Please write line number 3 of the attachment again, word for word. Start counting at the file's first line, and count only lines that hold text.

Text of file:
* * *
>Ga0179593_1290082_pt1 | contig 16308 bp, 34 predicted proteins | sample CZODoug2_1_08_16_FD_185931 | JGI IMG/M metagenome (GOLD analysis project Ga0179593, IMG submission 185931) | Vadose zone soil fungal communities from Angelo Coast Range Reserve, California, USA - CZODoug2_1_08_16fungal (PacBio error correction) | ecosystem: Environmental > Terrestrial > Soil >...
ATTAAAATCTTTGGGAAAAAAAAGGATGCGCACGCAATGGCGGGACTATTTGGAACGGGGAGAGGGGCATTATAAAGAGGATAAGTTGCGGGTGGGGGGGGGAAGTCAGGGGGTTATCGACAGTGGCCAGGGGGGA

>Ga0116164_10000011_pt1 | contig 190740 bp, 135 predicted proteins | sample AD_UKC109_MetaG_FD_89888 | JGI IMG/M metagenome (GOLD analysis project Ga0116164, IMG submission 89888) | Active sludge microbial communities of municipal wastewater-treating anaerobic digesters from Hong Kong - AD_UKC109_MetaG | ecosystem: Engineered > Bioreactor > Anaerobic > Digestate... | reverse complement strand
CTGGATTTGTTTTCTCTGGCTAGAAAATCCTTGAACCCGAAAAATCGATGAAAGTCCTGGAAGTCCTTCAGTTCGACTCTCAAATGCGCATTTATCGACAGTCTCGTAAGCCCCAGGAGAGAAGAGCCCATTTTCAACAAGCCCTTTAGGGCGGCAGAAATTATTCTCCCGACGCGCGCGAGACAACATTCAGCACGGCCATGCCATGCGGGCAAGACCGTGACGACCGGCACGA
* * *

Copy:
>Ga0116164_10000011_pt1 | contig 190740 bp, 135 predicted proteins | sample AD_UKC109_MetaG_FD_89888 | JGI IMG/M metagenome (GOLD analysis project Ga0116164, IMG submission 89888) | Active sludge microbial communities of municipal wastewater-treating anaerobic digesters from Hong Kong - AD_UKC109_MetaG | ecosystem: Engineered > Bioreactor > Anaerobic > Digestate... | reverse complement strand